Ridley Scott’s highly anticipated return to science fiction is immensely ambitious and visually stunning, but sloppy writing and some lackluster performances prevent Prometheus from truly living up to its potential.
While waiting in line to buy some body wash and a bag of Swedish Fish (shut up, it was $1.99) this morning at Rite Aid, I walked into a conversation between two of the employees discussing the movie. One said, “Hey, by the way, what was the deal with the giant *SPOILER REMOVED* at the end?” His buddy’s response to that question? “Dude. Were you even watching the movie?”
That’s what I most admire about Prometheus. Like all good science fiction, it doesn’t provide a gift-wrapped answer with a shiny bow-tie for every question it poses. Some of the loftiest inquiries faced by mankind are explored here. Where did we come from? Why do we exist? What is our purpose? The film poses these questions and doesn’t do a whole lot to answer them. But that’s ok. I don’t expect it to. The movie leaves many things up to the interpretation of the viewer, which makes for a stimulating and rewarding experience. The concept behind this origin story to the Alien series is astounding and imaginative, but Lindelof and Spaiht’s mediocre screenplay contains too many plot holes and oversights to truly elevate Prometheus as one of the great sci-fi films. I could go on and on about all of the awful screenplay decisions, but to avoid spoilers I’ll simply tell you that you’ll find yourself constantly saying, “Wait. What? Why?”
The dialogue is poorly written, which when paired up with some truly awful acting makes for multiple cringe-worthy scenes. Logan Marshall-Green is particularly awful as Dr. Holloway. Fortunately, these shortcomings are redeemed somewhat by Michael Fassbender’s wonderful turn as David, an android working aboard the Prometheus. He steals every scene, reminding us all that he’s one of the great actors working today. Noomi Rapace turns in a fine performance as well as the leading lady, but the rest of the cast fails virtually across the board. Even veterans Charlize Theron and Guy Pearce stumble through the awkward script.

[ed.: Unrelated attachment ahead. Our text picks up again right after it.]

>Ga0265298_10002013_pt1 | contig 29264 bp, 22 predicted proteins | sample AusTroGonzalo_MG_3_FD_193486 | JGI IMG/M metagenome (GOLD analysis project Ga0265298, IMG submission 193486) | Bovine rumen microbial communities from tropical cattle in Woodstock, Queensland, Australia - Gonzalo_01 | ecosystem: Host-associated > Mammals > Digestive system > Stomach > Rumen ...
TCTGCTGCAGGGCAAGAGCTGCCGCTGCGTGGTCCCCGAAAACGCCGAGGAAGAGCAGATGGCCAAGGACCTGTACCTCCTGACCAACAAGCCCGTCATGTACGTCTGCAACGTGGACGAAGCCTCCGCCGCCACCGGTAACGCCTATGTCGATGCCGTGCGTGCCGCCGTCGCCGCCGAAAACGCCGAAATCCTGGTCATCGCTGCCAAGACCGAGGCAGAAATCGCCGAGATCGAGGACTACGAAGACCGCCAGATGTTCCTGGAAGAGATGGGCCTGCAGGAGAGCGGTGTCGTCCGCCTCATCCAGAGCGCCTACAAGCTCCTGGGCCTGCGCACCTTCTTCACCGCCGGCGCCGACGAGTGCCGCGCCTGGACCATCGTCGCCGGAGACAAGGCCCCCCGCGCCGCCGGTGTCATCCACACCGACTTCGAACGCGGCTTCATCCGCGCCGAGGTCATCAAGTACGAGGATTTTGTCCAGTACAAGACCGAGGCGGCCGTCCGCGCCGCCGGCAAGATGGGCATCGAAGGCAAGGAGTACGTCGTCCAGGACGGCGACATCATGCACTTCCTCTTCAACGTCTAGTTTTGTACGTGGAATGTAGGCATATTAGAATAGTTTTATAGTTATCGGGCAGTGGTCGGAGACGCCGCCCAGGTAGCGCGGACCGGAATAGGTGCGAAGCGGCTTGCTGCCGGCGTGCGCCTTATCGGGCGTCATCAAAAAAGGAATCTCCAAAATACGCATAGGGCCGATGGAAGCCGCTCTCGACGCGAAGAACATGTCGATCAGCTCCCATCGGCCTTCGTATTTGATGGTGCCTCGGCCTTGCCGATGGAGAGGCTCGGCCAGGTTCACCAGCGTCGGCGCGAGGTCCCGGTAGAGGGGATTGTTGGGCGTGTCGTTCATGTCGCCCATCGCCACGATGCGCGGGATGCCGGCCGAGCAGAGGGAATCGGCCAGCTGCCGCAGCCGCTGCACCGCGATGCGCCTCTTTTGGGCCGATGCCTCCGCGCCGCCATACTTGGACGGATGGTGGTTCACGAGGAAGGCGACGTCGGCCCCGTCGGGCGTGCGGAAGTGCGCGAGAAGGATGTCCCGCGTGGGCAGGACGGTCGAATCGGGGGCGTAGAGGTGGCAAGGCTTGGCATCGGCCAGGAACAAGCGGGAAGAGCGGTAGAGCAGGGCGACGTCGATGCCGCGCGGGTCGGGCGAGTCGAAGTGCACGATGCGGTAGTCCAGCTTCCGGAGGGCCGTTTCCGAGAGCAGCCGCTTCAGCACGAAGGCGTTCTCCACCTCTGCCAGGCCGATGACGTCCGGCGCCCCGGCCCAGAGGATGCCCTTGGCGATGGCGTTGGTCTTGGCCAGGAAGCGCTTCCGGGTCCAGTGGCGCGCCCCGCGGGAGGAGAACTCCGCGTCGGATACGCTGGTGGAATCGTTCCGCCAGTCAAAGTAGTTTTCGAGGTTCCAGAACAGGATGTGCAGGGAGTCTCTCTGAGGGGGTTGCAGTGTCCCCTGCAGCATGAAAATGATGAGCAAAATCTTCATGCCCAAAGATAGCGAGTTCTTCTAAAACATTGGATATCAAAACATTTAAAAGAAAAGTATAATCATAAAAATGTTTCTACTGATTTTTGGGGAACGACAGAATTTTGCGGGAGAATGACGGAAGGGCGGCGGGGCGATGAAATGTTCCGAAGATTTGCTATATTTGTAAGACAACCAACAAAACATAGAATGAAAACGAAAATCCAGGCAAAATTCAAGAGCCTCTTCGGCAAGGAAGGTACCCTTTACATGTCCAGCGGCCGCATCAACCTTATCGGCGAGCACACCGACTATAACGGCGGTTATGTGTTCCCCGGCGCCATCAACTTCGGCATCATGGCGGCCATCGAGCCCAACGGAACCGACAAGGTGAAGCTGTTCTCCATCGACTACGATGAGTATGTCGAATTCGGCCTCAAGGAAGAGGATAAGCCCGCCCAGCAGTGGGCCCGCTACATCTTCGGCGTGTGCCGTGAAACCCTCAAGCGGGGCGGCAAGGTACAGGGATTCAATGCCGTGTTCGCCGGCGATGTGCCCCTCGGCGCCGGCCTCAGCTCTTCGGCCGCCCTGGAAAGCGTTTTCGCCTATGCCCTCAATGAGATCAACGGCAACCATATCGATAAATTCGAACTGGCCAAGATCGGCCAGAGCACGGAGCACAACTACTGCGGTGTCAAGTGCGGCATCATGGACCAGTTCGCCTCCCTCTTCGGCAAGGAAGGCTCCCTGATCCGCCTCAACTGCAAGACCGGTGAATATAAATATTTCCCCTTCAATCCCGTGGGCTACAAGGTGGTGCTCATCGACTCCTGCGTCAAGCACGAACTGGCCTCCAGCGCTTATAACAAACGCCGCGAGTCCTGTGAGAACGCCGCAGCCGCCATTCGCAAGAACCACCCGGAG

All that aside, Prometheus is a masterpiece of design and haunting images. The films boasts Scott’s trademark arresting visuals, from the sweeping vistas to the elaborate set pieces. Every shot in the film is awe-inspiring and a marvel of technical achievement. It’s an exercise in world-building, and the movie excels in that way like very few sci-fi movies that I’ve seen. From start to finish, I found myself entranced by everything on the screen, despite the fact that I was watching dim-witted characters make awful decisions continuously. If one thing is certain, it’s that Prometheus is a stunning visual treat.
While it may not excel in all regards, Prometheus should please all but the most pretentious sci-fi fans. Despite the missteps, I admire the ambition of the movie as a Hollywood blockbuster that attempts to do more than blow shit up. With a more competent screenplay, I have no doubt that Prometheus would have stood up against, and maybe even eclipsed Scott’s early sci-fi masterpieces, Alien and Blade Runner. Here’s to hoping that the subsequent films in the Alien origin story improve upon this already remarkable exploration of faith and the metaphysical.